Too early or too late: What have we learned from the 30-year two-child policy experiment in Yicheng, China?
Yu Qin () and
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Fei Wang: Renmin University of China
Demographic Research, 2017, vol. 37, issue 30, 929-956
Background: In January 2016, China ended its 35-year-old one-child policy and replaced it with a nationwide two-child policy. However, it remains unclear whether a two-child policy can effectively increase the fertility level in China. Objective: We reviewed the 30-year (1985–2015) two-child policy experiment carried out in Yicheng, a county in the Shanxi province of China, to assess the impact of this policy on the crude birth rate, as compared with the one-child policy implemented in most other places in Shanxi. Methods: We adopted a synthetic control approach. Using this method, we constructed a synthetic county using counties in Shanxi that were subject to the one-child policy. The synthetic county had similar observed characteristics to Yicheng before the launch of Yicheng’s two-child policy experiment in 1985. Therefore, birth rate differences between Yicheng and the synthetic county after 1985 could be attributed only to the two-child policy. Results: We did not find any short-term impacts of the two-child policy on the Yicheng birth rate prior to the 1990s. We estimated that the two-child policy, in the long run, would lead to a maximum of two more births per 1,000 people every year in Yicheng, compared with similar areas that had a one-child policy. Conclusions: The two-child policy was not found to boost the birth rate in Yicheng and similar places. Contribution: The study identified the causal effect of a two-child policy, and was more methodologically reliable than related studies that primarily explored statistical correlations.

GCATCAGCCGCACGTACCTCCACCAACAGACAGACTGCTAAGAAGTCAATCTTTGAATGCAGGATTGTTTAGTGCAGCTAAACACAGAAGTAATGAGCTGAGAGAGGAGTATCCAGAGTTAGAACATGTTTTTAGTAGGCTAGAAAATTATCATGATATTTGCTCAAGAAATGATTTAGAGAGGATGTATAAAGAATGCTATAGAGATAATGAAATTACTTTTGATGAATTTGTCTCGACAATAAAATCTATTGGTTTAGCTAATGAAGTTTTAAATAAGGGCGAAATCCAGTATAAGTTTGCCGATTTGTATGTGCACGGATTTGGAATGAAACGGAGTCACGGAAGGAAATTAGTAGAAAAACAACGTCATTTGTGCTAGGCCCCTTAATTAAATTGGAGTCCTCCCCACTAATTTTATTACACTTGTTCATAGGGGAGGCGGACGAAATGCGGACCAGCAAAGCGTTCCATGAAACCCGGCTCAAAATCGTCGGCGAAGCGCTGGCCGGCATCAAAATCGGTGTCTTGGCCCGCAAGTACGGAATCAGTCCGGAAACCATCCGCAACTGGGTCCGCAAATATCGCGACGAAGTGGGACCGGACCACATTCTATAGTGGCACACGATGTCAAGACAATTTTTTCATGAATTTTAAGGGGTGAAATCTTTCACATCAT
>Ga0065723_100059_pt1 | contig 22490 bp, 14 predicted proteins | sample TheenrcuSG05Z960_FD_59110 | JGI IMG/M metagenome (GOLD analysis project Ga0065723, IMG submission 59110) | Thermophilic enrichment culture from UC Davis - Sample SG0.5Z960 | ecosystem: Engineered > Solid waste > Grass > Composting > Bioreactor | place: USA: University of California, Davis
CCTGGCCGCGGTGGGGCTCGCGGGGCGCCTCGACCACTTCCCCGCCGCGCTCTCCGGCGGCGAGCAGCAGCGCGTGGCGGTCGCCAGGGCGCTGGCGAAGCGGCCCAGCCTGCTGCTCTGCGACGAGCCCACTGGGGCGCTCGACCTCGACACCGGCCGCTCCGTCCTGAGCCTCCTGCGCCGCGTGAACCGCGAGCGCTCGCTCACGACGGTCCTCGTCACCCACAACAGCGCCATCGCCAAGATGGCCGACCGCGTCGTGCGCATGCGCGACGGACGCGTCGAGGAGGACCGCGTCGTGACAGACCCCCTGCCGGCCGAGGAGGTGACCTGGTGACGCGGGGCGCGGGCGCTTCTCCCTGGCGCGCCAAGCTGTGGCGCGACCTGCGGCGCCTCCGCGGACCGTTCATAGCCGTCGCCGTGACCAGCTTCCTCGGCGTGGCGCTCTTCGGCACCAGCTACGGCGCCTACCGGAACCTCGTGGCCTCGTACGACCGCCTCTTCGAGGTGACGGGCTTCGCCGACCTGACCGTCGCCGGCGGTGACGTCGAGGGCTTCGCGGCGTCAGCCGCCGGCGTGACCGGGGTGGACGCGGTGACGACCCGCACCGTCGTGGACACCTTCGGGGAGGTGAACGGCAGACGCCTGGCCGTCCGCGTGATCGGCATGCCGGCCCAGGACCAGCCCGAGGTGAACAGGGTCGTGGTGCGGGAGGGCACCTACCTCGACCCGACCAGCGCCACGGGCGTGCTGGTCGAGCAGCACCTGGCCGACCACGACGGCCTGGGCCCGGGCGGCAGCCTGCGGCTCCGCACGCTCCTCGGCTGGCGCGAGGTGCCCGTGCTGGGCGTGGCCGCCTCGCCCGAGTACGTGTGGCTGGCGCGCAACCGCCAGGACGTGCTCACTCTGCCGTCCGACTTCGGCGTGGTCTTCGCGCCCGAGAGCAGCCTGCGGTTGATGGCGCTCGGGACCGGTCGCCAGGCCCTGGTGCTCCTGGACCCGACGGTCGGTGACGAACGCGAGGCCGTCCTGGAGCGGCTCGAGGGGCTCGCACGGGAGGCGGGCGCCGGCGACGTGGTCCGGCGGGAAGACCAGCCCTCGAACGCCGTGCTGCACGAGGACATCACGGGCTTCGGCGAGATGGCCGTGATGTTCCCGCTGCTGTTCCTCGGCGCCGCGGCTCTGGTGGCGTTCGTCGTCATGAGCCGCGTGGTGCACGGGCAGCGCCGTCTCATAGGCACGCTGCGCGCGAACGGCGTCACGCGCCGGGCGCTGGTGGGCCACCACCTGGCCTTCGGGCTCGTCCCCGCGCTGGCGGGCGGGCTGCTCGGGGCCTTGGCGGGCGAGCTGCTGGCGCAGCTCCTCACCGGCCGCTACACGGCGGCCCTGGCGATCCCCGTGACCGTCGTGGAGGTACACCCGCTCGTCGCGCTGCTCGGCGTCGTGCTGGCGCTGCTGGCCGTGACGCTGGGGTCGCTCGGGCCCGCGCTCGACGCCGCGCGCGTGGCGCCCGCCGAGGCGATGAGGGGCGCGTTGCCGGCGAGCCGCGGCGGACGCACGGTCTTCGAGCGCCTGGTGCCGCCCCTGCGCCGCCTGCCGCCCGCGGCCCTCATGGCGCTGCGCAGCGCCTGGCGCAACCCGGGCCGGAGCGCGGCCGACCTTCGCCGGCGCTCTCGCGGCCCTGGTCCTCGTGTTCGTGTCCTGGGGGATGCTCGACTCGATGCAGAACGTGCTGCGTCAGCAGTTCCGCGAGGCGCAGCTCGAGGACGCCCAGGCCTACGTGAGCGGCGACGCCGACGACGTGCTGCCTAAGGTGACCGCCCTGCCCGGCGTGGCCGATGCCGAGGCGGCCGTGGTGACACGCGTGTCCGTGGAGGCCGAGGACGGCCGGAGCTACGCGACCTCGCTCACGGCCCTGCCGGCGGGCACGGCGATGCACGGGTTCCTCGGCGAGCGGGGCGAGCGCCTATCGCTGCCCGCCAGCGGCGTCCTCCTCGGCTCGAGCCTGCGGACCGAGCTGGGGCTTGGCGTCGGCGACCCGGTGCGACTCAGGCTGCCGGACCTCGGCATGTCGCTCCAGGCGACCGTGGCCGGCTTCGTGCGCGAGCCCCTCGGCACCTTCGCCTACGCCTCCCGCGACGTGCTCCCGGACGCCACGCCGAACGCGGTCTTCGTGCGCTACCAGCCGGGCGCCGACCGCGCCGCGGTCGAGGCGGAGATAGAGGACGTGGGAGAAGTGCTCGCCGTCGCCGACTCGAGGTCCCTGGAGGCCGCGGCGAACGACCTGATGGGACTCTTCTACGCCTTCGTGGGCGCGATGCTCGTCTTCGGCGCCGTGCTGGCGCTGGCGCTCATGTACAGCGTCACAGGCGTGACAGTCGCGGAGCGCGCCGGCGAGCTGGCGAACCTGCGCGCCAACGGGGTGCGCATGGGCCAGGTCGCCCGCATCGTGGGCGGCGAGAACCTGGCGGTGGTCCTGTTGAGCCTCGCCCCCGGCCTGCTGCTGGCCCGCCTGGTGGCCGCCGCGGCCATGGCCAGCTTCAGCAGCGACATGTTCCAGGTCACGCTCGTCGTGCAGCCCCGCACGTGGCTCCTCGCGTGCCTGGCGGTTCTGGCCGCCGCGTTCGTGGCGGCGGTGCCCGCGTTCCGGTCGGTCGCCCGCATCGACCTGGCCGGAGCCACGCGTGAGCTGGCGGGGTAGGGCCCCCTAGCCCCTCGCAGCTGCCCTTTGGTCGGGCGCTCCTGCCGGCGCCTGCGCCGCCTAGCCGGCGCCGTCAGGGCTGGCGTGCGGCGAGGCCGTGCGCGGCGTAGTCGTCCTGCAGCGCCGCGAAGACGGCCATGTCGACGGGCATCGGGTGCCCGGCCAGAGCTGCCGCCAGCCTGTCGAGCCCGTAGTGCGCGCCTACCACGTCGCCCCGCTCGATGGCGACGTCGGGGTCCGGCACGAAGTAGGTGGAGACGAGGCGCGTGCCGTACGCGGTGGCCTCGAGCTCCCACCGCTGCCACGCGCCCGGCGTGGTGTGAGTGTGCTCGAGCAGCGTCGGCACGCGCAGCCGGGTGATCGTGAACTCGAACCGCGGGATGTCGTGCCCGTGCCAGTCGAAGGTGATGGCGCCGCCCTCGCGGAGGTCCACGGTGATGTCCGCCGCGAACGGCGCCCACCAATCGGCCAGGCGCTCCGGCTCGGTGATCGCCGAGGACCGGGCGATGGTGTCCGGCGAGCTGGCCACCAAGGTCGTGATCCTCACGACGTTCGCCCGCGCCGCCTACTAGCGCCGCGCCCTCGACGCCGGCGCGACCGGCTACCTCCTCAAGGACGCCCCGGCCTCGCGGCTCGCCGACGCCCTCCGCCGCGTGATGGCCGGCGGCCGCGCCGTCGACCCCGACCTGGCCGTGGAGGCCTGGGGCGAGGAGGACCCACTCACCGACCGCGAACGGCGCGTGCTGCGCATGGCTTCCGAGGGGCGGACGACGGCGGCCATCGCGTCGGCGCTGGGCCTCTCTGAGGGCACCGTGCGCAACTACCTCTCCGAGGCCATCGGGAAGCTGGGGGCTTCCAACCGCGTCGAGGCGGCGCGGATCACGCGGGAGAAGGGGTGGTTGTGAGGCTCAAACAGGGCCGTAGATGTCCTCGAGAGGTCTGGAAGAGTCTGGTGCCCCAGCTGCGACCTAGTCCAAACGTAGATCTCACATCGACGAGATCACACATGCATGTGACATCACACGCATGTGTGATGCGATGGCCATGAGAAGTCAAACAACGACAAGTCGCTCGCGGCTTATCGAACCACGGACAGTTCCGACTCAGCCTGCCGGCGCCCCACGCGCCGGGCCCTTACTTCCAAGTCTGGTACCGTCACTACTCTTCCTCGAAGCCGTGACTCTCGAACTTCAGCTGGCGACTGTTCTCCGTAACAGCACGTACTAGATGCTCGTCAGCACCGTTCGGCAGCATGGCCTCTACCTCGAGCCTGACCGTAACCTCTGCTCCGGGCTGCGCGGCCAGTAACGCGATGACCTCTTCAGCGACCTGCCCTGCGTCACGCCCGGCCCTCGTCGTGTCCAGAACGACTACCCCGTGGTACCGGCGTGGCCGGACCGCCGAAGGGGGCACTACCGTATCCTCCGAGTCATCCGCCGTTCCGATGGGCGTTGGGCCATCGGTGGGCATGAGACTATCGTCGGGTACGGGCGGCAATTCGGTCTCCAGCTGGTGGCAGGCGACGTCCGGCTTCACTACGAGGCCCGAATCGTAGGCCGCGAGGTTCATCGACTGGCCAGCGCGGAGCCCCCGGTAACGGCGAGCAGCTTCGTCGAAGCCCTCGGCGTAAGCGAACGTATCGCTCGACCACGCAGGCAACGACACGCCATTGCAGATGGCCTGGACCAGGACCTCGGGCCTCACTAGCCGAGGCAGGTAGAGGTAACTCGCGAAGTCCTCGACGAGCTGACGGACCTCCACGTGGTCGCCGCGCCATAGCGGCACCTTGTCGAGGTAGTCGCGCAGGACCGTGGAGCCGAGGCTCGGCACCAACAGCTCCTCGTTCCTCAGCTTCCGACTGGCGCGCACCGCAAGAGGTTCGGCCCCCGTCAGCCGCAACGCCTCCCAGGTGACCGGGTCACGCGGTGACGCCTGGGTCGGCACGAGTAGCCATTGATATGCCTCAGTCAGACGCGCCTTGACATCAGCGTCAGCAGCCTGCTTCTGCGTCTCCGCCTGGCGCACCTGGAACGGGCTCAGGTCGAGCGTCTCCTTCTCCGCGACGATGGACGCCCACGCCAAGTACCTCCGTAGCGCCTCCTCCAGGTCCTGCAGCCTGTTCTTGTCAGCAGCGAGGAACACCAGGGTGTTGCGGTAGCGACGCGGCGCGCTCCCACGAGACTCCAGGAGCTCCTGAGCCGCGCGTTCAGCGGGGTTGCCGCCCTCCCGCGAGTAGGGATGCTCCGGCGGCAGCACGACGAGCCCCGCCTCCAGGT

Keywords: two-children policy; birth rate; China (search for similar items in EconPapers)
JEL-codes: J1 Z0 (search for similar items in EconPapers)
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Persistent link: https://EconPapers.repec.org/RePEc:dem:demres:v:37:y:2017:i:30
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